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Digging up the luma palette images reminded me of a useful PNG I made back around 1996 or so, back when this file format was quite new. A peculiarity of the PNG file format is that it stores alpha separately, unmultiplied. For 3D work it is the norm for the color stored to be premultiplied by the alpha. I won’t go into the how and why; this topic is covered in our book on pages 139-140 and is discussed on Wikipedia, among many other places.

One nice feature of premultiplied images is that you can just ignore the alpha channel entirely when displaying them for preview. This is equivalent to compositing the image over a black background. With PNG, you are required to examine the alpha channel and multiply the RGB by it in order to get the right color to display. Unmultiplied alpha has a 2D photo sense to it, the RGB image exists everywhere and the alpha is masking some part of it. The alpha is not an integral part of the pixel, as it is in 3D.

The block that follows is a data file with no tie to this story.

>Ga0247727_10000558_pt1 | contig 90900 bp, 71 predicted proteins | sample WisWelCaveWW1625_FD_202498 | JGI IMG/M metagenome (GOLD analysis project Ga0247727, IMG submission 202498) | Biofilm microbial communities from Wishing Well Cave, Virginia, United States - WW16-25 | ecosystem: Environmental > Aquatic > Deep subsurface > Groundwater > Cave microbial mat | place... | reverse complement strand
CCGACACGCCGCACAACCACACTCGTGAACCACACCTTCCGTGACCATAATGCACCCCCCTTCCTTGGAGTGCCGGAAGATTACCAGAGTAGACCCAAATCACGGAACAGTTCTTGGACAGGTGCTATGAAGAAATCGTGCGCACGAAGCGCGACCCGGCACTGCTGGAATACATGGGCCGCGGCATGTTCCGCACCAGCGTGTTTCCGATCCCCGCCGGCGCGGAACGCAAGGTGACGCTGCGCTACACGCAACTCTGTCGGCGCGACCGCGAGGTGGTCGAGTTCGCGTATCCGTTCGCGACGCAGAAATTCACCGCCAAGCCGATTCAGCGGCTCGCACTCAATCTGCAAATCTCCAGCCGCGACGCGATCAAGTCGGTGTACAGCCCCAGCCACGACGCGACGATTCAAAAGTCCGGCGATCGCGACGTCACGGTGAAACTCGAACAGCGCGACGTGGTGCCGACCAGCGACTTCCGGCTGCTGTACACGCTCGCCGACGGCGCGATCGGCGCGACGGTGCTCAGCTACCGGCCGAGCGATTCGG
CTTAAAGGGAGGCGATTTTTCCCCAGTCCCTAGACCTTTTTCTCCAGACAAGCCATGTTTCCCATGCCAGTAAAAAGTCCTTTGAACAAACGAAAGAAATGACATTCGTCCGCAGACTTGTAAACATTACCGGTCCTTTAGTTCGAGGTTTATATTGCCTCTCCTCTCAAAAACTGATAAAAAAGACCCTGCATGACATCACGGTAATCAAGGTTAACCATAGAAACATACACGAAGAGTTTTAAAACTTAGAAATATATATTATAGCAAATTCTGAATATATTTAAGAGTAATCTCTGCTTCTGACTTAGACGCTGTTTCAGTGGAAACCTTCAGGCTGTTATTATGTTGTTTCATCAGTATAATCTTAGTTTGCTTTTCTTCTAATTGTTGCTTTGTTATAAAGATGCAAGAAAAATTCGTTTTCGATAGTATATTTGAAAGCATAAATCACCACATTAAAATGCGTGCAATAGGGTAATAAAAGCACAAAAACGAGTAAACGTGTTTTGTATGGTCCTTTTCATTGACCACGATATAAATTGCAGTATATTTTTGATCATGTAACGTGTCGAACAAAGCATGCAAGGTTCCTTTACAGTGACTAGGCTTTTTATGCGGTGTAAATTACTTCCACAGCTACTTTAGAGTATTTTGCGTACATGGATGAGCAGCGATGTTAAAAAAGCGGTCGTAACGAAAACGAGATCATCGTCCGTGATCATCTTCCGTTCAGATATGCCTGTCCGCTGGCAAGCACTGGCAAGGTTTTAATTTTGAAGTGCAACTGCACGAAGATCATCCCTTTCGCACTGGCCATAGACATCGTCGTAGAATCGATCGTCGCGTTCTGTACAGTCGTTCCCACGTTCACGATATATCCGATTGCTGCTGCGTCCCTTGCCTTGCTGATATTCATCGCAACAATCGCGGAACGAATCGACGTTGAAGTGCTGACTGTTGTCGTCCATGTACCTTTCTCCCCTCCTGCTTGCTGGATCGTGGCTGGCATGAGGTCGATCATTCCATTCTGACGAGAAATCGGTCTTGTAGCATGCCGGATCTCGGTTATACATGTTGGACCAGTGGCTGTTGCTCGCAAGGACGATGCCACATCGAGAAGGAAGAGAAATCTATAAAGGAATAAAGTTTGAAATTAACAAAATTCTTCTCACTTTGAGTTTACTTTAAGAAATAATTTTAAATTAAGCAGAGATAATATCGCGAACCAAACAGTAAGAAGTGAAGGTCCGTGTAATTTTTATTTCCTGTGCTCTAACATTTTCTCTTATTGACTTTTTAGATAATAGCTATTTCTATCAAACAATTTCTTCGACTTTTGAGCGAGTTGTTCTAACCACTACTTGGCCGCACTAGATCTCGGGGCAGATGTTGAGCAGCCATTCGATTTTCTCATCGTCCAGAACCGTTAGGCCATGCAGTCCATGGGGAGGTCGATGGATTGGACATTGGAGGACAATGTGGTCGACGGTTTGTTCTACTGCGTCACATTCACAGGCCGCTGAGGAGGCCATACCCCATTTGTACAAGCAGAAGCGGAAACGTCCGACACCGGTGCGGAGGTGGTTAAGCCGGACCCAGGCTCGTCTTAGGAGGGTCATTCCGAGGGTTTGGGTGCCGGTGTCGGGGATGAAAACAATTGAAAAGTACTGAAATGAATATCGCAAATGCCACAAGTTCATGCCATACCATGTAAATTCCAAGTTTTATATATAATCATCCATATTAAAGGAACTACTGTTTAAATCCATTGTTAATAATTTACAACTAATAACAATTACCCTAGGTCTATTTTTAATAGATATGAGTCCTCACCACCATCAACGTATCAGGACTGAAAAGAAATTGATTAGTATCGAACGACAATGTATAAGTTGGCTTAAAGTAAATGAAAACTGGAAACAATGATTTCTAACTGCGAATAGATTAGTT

On to the image:


I cobbled this together to be able to quickly check if a particular piece of software was respecting the alpha channel in PNG. Back then, most software didn’t, so what would be displayed is “This viewer does not support transparency”. Today, it’s pretty rare to find such flawed PNG readers commercially (I couldn’t find a current example for you to try). Still, I’ve found this image useful as a quick reality check for whether software is using the alpha in a PNG.

Lest we forget, it was the LZW patent in the GIF format that helped popularize PNG as a patent-free alternative for the web. The Unisys patent finally fully expired back in July 2004, so it’s a moot point now, but for awhile this was a patent enforced for tens of millions of dollars, with over 2,000 licensees. My favorite quote on the whole controversy was from a flak at Unisys giving spin about their positive role enforcing a patent on a technology unknowingly used in a file format that they didn’t invent:

But Unisys credited its exertion of the LZW patent with the creation of the PNG format, and whatever improvements the newer technology brought to bear.

“We haven’t evaluated the new recommendation for PNG, and it remains to be seen whether the new version will have an effect on the use of GIF images,” said Unisys representative Kristine Grow. “If so, the patent situation will have achieved its purpose, which is to advance technological innovation. So we applaud that.”

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